The end of the war also spelt the end of the Corps of Guides as a unit. In the post-war reorganization of the Indian Army in 1921, the corps was broken up and the cavalry and infantry became separate units, with the two battalions of Guides Infantry joining the 12th Frontier Force Regiment as its 5th and 10th Battalions.[6]

Second World War[edit]

Corps of Guides Infantry, 1887

During the Second World War, the Guides Infantry or 5th Battalion (QVO Corps of Guides) 12th FF Regiment, served throughout in Iraq and Iran, guarding against the German threat from the north. They were not engaged in any fighting.[11]

Indo-Pakistan War 1948[edit]

The Guides Infantry made up for its lack of action during the Second World War by giving an excellent account of itself in Kashmir in 1948. The battalion was instrumental in checking the Indian offensive in the Kishenganga Valley, where it fought with great gallantry at Tithwal and foiled all enemy efforts at advance. The Guides suffered casualties of 37 killed and 105 wounded, and were awarded eleven gallantry awards.[7][8][12]

Indo-Pakistan War 1965[edit]

In 1965 the Guides Infantry (2FF) was camping at Kasur where A and D companies of the battalion were carrying watermanship training at Thaman Distributary near Luliani after they had moved from the Rann of Katch area. The battalion was assigned the task of establishing a bridge head on Rohhi Nullah for launching of 1 Armoured Division across the India – Pakistan border. A and D companies joined the Paltan at about 1230 hrs. The Guides moved out from the camp to cross the border. The battalion crossed the Rohi Nullah on foot and entered the enemy territory on night 6/7 Sep 1965 and established a bridge head for the armoured division. After the launching of the division, the battalion was put under 21 Bde which was part of 11th Infantry Division. On 12 September the Guides Infantry and 5 Frontier Force captured the Indian town of Khem Karan. The battalion advanced up to Bhura Khana a small village in the north of the Khem Karan. On 17 Sep 1965 it was ordered to come back and take defence positions in front of Khem Kharan. On the night 21/22 September 1965 C company position was shelled heavily and was attacked by Indian troops who succeeded in overruning part of a forward platoon. A counter-attack was launched by C company which recovered the position. During the conflict, the Guides Infantry were awarded one Tamgha-i-Jurat and two C-in-C Commendation cards.[7][8][12][13]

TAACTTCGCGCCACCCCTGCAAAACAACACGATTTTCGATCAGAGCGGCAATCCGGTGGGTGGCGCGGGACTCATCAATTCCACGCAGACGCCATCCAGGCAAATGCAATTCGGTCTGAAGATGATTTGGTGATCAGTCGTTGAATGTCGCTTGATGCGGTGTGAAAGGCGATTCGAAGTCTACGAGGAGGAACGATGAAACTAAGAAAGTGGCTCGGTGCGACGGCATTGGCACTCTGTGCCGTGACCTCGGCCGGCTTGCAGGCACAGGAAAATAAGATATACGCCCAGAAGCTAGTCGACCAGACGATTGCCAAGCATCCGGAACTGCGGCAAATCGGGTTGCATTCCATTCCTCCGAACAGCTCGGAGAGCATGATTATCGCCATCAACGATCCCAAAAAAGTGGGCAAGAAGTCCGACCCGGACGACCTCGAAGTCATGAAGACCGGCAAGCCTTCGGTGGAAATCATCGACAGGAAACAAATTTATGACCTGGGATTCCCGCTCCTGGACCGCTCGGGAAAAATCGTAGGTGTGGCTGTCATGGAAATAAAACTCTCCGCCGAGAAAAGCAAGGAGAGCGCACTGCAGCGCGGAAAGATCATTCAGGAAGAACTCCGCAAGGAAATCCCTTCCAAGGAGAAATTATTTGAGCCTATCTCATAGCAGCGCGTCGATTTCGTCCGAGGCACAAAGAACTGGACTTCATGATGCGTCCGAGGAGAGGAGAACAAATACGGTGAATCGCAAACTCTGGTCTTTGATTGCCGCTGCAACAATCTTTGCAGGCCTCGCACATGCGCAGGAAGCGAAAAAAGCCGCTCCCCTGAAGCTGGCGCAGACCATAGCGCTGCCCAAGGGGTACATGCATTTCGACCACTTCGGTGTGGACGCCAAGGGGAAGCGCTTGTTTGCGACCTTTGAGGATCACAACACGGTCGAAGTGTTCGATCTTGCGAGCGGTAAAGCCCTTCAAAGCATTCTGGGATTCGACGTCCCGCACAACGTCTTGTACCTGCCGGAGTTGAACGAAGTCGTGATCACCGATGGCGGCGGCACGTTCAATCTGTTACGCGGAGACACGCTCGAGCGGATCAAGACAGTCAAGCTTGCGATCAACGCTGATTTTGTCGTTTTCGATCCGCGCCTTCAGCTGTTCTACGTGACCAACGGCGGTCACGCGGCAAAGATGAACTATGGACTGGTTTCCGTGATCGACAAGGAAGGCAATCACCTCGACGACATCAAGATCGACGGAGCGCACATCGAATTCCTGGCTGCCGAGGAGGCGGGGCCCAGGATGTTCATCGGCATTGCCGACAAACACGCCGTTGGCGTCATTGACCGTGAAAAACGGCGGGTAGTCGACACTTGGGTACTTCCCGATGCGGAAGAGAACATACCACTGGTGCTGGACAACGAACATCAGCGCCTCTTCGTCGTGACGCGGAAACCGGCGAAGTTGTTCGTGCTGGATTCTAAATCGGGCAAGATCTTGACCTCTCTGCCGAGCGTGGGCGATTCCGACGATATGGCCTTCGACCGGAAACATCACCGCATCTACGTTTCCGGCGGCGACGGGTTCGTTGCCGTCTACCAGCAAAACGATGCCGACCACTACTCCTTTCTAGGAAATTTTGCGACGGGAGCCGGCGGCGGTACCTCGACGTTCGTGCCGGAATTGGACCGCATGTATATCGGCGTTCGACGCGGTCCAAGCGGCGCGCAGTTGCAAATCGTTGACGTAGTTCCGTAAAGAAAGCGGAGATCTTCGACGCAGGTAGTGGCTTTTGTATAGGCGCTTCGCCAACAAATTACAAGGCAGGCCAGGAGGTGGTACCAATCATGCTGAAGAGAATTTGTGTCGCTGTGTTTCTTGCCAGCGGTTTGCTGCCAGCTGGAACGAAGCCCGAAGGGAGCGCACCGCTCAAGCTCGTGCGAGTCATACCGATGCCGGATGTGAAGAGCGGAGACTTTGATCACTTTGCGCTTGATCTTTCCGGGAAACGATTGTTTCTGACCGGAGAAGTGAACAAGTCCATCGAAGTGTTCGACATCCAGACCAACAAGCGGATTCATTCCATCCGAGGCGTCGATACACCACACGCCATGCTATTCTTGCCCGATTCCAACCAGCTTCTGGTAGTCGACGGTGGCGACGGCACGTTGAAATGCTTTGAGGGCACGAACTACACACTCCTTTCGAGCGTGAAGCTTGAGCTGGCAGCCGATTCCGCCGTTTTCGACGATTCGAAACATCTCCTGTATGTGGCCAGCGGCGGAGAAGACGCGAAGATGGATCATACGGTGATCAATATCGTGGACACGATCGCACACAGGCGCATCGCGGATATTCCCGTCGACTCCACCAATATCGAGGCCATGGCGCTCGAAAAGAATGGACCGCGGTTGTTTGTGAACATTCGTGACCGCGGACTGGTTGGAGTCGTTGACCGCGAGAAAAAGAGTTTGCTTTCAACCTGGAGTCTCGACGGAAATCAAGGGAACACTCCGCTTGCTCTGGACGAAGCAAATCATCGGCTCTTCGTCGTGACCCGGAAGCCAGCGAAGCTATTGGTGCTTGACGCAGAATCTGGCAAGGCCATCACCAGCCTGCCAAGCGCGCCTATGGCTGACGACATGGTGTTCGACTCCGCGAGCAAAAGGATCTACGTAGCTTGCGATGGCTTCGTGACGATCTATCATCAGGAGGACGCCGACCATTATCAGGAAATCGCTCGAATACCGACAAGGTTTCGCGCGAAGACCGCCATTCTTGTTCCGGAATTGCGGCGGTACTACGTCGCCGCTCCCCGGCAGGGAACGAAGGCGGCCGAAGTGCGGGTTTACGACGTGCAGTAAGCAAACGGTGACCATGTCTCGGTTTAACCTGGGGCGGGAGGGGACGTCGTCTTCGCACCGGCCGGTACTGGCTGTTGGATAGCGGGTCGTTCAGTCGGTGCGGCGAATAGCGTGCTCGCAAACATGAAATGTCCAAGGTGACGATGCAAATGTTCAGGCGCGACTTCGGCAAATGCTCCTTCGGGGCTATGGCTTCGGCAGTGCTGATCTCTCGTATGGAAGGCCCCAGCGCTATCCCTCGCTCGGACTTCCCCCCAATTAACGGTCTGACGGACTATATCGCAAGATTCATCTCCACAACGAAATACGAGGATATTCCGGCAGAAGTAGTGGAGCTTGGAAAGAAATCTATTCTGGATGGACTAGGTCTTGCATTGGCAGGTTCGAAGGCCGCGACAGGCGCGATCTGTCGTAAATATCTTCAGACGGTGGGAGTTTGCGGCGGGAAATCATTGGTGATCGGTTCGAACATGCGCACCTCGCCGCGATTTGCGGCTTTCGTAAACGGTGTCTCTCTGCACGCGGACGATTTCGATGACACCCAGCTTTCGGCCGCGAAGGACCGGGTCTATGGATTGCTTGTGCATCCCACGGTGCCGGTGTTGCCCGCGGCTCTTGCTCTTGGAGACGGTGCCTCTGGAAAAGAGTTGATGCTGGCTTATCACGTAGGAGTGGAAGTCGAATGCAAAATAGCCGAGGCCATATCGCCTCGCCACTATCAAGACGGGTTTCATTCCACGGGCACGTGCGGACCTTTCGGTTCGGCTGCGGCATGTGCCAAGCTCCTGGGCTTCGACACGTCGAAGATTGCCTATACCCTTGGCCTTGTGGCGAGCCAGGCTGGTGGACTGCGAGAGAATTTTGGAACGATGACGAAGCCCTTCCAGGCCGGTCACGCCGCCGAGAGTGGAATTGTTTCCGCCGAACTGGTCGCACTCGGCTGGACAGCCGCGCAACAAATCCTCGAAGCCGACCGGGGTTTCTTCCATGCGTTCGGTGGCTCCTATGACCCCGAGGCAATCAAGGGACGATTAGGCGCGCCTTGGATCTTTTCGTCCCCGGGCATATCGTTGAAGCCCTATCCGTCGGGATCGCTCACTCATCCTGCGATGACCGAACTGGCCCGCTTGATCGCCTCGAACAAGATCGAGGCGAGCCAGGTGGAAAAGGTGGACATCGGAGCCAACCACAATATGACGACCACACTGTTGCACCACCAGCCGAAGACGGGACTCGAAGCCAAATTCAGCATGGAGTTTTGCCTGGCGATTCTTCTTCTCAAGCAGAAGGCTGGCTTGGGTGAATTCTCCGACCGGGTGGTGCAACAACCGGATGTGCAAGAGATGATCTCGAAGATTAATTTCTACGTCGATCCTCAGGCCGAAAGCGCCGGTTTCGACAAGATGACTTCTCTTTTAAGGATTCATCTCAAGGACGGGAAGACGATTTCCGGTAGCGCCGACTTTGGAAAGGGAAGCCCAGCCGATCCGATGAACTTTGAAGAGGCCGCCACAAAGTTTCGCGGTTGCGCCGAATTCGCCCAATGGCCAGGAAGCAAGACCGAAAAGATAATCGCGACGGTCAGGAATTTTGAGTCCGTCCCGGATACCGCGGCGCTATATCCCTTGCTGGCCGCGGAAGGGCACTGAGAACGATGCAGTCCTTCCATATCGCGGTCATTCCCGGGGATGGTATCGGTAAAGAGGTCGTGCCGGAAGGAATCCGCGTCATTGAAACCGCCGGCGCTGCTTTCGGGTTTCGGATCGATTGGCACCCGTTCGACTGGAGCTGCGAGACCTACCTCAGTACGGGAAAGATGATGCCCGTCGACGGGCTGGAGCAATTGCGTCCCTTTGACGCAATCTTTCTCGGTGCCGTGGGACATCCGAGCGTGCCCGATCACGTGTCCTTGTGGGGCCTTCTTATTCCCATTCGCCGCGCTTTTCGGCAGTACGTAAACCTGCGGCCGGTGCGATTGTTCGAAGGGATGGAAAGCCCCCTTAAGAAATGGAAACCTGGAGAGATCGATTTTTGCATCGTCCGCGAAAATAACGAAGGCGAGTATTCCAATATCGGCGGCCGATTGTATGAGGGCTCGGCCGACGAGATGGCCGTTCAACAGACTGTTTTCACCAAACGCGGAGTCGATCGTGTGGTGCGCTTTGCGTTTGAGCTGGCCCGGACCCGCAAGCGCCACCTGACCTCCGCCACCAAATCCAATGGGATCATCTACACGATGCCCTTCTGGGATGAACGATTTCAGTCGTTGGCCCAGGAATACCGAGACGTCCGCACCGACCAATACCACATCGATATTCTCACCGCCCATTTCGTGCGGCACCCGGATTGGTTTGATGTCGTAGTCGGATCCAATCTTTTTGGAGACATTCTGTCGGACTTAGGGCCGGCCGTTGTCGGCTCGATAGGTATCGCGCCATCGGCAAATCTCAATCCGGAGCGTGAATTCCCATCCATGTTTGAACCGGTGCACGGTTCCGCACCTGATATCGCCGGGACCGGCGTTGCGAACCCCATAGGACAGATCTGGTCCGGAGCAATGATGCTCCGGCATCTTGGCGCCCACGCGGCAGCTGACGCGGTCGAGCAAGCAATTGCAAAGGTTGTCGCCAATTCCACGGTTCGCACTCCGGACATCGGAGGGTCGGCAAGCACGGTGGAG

Indo-Pakistan War 1971[edit]

On 3 Oct 1971, the Bn was depl on Chakothi area to def the strat and imp Sirinager – Muzafarabad rd in much publicized Uri Sec. Our C coy sent for the def of Lipa Valley along with the elms of Tochi Scouts and Mjds. The def of Lipa was placed under the overall comd of our 2IC Maj Abdul Hamid Afridi. On 8 Nov 1971 the Indians for the capture Lipa attk on two Pls of our C coy at Shisha Ladi. The waves of attackers came pressing in until by 0415 hrs, the last of them was repulsed – At 0800 hrs, the sec attk came in after hy arty fire. The Guides Lived up to the highest traditions of gallantry. Maj Aziz Ahmed inspired his men to fight with ferocity and invincible faith, by 1030 hrs the slopes were littered with corpses. Maj Aziz Ahmed, Hav Samandar Shah and three Jawans embraced Shahadat. The Bn was awarded one Sitata-i-Jurat, one Tamgha Jurat and one Imtiazi Sanad. A day after the cease fire the en captured a tac imp spur called Ziarat in the Uri Sec which formed a bdry between the two bdes, Guides Inf rose to this challenge, attk on the en 2nd Gd Bn which was forced to wdr from the posn, in the process of this battle, 5 Indian soldiers were captured along with a fair amount of wpns. In addition, approx 60 cas were inflected on the en. Own cas in the battle was one offr injured and 3 Jawans were martyred.

Awards ♦Sitar-e-Jurrat: Major Aziz Ahmed ♦Tamgha-e-Jurrat: Naib Subedar Muhammad Bashir ♦Commendation Card: Sepoy Jumma Khan

Battle Honours[edit]

Mooltan, Goojerat, Punjaub, Delhi 1857, Ali Masjid, Kabul 1879, Afghanistan 1878-80, Chitral, Punjab Frontier, Malakand, Mesopotamia 1917-18, Megiddo, Sharon, Palestine 1918, NW Frontier, India 1914-15, Afghanistan 1919, Kashmir 1948, Rann of Kutch 1965, Khem Karan 1965.[14]